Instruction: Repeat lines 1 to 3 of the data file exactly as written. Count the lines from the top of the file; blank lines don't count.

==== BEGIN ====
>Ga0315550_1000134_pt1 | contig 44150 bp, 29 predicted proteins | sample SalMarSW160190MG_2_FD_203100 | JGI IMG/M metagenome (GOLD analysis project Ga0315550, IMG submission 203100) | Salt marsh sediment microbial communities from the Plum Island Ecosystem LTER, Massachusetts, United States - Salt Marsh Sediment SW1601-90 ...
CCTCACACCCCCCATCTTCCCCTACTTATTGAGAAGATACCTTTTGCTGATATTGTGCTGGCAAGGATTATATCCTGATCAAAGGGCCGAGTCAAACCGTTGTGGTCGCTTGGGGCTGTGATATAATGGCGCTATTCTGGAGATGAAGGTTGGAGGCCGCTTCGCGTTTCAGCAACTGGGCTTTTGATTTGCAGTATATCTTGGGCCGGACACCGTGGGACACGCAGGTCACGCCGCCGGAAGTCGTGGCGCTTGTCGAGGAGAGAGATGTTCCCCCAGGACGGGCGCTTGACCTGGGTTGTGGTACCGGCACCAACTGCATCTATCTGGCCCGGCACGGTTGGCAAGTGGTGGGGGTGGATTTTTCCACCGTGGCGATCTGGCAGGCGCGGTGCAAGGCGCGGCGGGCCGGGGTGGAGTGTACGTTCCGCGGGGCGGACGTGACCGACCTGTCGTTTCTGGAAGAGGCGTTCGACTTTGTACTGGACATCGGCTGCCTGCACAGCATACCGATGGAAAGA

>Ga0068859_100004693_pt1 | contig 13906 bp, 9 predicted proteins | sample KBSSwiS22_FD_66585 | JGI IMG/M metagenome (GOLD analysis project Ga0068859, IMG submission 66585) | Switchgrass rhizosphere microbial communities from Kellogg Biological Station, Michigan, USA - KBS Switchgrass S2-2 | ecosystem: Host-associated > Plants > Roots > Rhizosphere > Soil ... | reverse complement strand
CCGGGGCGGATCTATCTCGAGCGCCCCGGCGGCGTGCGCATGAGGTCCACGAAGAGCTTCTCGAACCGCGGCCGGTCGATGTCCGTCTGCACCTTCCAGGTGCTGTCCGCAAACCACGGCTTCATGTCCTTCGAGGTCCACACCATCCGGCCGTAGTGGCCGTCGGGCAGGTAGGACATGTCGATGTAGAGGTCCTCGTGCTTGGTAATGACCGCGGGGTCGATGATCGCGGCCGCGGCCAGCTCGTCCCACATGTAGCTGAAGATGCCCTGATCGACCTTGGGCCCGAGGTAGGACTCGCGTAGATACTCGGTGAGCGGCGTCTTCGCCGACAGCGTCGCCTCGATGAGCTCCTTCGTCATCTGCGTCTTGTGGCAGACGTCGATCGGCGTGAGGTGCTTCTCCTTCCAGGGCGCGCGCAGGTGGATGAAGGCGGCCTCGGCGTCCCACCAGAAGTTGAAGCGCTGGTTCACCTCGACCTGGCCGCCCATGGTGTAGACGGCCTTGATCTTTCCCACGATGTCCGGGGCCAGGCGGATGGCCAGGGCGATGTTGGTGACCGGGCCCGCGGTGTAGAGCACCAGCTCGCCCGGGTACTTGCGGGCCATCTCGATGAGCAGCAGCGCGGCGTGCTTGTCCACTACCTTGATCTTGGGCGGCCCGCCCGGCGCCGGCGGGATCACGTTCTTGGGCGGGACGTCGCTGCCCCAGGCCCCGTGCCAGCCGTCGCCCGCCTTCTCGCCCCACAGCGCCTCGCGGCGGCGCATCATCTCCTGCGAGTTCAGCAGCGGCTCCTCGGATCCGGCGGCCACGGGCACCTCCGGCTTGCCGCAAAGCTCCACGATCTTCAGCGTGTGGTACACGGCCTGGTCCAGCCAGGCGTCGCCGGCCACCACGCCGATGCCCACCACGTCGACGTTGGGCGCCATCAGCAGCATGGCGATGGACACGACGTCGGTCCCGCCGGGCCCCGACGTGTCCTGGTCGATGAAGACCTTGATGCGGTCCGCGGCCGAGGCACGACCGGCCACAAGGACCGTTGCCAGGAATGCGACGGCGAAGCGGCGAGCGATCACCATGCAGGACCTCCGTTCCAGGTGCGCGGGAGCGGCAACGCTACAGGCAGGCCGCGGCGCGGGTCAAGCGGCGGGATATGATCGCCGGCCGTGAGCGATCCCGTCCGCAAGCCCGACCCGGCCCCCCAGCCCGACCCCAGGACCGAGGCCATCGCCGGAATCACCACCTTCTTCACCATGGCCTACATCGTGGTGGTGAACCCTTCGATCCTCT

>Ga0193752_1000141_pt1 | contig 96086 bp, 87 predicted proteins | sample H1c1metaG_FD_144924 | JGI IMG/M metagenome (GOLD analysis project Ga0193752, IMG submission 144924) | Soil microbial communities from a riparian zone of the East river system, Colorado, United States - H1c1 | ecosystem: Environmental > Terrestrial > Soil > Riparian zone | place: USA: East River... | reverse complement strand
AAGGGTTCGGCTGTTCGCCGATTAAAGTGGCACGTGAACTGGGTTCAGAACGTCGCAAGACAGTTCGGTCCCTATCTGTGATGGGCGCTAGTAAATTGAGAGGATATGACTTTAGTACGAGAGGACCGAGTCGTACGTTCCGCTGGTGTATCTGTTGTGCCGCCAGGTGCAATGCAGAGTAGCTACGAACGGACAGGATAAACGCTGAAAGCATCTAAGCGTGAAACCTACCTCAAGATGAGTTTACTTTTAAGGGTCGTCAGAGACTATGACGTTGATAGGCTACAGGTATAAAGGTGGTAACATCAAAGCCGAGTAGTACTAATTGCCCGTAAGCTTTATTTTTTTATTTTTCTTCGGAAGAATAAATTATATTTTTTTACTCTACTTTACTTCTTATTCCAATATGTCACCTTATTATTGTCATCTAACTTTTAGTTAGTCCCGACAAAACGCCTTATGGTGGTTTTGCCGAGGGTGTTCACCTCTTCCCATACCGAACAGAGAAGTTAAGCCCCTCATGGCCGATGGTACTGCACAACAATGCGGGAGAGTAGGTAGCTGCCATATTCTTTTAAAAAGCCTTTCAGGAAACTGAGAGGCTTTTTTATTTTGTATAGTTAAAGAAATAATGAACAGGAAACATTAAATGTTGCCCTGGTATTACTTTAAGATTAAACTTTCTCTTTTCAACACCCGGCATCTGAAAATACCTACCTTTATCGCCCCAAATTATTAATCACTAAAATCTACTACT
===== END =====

>Ga0315550_1000134_pt1 | contig 44150 bp, 29 predicted proteins | sample SalMarSW160190MG_2_FD_203100 | JGI IMG/M metagenome (GOLD analysis project Ga0315550, IMG submission 203100) | Salt marsh sediment microbial communities from the Plum Island Ecosystem LTER, Massachusetts, United States - Salt Marsh Sediment SW1601-90 ...
CCTCACACCCCCCATCTTCCCCTACTTATTGAGAAGATACCTTTTGCTGATATTGTGCTGGCAAGGATTATATCCTGATCAAAGGGCCGAGTCAAACCGTTGTGGTCGCTTGGGGCTGTGATATAATGGCGCTATTCTGGAGATGAAGGTTGGAGGCCGCTTCGCGTTTCAGCAACTGGGCTTTTGATTTGCAGTATATCTTGGGCCGGACACCGTGGGACACGCAGGTCACGCCGCCGGAAGTCGTGGCGCTTGTCGAGGAGAGAGATGTTCCCCCAGGACGGGCGCTTGACCTGGGTTGTGGTACCGGCACCAACTGCATCTATCTGGCCCGGCACGGTTGGCAAGTGGTGGGGGTGGATTTTTCCACCGTGGCGATCTGGCAGGCGCGGTGCAAGGCGCGGCGGGCCGGGGTGGAGTGTACGTTCCGCGGGGCGGACGTGACCGACCTGTCGTTTCTGGAAGAGGCGTTCGACTTTGTACTGGACATCGGCTGCCTGCACAGCATACCGATGGAAAGA

>Ga0068859_100004693_pt1 | contig 13906 bp, 9 predicted proteins | sample KBSSwiS22_FD_66585 | JGI IMG/M metagenome (GOLD analysis project Ga0068859, IMG submission 66585) | Switchgrass rhizosphere microbial communities from Kellogg Biological Station, Michigan, USA - KBS Switchgrass S2-2 | ecosystem: Host-associated > Plants > Roots > Rhizosphere > Soil ... | reverse complement strand